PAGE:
Economic and political dynamics of diaspora are relevant to understanding not only the homeland but also the making of a regional order farther afield. Between the 1950s and the early 1990s, Lebanese at the urban tri-border between Brazil, Paraguay, and Argentina imported and exported merchandise as well as publicized liberationist ideals from the Arab and Islamic worlds. This article shows that their economic and political networks helped to draw Paraguay within the expansive orbit of Brazil and away from Argentina’s historic sway. Shaped by, and helping to shape, competing state and national interests through “everyday geopolitics,” Lebanese traders and activists unevenly linked Paraguayan commerce to Brazil’s growing consumer and industrial base and reinforced the hierarchical alliance between these respective authoritarian and democratic regimes. In bringing the once Argentine-dominated Paraguay into Brazil’s sphere of influence, this Lebanese diaspora helped to redraw a South American order.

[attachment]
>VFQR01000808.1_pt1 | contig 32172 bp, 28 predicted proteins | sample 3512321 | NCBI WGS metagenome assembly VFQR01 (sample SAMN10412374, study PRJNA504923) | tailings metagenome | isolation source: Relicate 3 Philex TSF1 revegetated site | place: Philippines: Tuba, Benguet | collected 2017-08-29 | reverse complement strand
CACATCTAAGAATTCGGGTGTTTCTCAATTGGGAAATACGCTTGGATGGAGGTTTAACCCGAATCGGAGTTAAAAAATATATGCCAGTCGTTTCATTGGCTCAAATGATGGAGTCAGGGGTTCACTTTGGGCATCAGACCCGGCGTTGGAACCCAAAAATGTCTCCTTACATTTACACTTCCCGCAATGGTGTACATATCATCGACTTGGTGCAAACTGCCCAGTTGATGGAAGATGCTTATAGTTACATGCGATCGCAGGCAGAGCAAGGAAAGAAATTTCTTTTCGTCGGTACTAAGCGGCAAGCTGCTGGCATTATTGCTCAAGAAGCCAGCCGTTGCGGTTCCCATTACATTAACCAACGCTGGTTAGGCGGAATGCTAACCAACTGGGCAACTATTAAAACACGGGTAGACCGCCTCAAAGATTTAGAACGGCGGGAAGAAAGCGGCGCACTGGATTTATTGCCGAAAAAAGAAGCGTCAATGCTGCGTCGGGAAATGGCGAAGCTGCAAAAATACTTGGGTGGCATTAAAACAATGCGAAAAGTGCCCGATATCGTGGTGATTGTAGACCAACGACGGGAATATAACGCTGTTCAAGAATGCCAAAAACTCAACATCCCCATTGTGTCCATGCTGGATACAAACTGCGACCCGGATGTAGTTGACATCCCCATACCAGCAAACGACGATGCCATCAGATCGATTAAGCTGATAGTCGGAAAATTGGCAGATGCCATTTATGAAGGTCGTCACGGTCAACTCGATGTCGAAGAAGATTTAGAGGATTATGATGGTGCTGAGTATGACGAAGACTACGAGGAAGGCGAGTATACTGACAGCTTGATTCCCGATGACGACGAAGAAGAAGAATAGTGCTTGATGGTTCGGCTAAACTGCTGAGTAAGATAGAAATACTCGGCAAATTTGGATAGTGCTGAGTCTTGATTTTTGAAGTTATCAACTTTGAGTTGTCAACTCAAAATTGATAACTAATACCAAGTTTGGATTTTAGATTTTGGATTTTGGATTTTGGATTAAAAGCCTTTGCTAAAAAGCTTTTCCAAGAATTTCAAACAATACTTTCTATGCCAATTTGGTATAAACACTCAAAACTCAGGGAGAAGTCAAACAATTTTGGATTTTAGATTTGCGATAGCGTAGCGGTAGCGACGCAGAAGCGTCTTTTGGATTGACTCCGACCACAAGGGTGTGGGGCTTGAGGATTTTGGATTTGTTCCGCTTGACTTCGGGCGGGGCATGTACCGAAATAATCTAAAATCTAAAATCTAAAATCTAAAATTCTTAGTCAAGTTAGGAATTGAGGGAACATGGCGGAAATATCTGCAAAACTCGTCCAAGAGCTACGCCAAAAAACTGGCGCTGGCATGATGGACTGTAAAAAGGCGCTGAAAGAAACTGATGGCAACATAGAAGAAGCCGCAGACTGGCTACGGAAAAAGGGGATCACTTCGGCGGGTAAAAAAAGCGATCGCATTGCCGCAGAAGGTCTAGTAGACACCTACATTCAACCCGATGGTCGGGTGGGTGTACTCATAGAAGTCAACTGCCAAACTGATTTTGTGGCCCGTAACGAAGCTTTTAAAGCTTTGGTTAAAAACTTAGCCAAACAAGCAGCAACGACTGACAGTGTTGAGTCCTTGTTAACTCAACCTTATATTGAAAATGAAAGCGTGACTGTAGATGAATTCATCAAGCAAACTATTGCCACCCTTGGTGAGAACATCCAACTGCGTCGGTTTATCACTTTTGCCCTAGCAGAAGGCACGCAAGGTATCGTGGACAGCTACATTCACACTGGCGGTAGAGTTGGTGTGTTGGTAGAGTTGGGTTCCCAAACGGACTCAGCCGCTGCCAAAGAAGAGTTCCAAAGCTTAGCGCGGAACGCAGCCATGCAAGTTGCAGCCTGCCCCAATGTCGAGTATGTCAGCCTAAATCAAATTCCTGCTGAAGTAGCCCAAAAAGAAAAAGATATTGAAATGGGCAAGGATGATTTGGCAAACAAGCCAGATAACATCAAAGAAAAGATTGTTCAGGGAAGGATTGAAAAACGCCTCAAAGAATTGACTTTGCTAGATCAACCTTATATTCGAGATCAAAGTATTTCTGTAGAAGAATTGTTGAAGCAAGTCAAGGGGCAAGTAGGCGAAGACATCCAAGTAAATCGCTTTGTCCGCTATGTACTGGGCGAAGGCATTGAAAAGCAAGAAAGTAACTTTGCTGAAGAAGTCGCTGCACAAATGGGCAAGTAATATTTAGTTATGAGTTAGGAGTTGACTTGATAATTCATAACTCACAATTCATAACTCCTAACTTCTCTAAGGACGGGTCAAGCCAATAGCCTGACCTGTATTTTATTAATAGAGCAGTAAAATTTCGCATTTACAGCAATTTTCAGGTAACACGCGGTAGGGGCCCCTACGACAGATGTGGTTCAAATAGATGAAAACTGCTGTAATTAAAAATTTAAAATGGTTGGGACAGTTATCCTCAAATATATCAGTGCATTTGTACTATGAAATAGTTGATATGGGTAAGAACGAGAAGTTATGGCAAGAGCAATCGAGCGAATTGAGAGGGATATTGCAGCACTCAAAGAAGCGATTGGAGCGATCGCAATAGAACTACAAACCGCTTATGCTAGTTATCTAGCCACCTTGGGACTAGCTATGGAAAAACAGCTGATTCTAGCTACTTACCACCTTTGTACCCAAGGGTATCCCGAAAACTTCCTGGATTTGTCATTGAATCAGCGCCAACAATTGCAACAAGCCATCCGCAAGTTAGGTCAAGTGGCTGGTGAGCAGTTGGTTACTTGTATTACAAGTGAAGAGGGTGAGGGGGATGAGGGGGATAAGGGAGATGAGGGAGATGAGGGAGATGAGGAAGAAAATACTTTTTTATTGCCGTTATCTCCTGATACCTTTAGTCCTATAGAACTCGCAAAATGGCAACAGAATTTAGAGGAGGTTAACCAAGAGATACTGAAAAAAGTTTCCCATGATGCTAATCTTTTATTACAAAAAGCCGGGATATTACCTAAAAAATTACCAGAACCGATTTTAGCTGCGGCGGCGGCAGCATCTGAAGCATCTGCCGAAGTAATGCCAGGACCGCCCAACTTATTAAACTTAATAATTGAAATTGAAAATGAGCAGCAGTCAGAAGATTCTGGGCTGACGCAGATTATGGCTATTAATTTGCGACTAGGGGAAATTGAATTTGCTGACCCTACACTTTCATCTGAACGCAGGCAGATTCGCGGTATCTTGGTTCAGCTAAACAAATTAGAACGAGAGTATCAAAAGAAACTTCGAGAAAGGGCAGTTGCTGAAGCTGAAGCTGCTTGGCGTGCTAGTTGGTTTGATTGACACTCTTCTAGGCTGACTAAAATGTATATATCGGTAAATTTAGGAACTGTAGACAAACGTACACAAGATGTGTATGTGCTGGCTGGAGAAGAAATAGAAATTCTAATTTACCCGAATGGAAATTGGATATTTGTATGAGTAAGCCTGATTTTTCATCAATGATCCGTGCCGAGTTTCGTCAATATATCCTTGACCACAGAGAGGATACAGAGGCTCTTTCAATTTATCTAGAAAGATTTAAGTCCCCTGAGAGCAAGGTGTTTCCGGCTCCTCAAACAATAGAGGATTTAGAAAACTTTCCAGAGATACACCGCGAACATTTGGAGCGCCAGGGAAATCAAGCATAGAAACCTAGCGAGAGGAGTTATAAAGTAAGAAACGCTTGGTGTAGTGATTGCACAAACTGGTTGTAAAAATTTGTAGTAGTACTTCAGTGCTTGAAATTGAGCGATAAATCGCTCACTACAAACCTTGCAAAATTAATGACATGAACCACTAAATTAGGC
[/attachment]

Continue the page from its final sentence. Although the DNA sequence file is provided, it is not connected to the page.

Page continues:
|Original language||English (US)|
|Journal||Mashriq & Mahjar Journal of Middle East and North African Migration Studies|
|State||Published - 2013|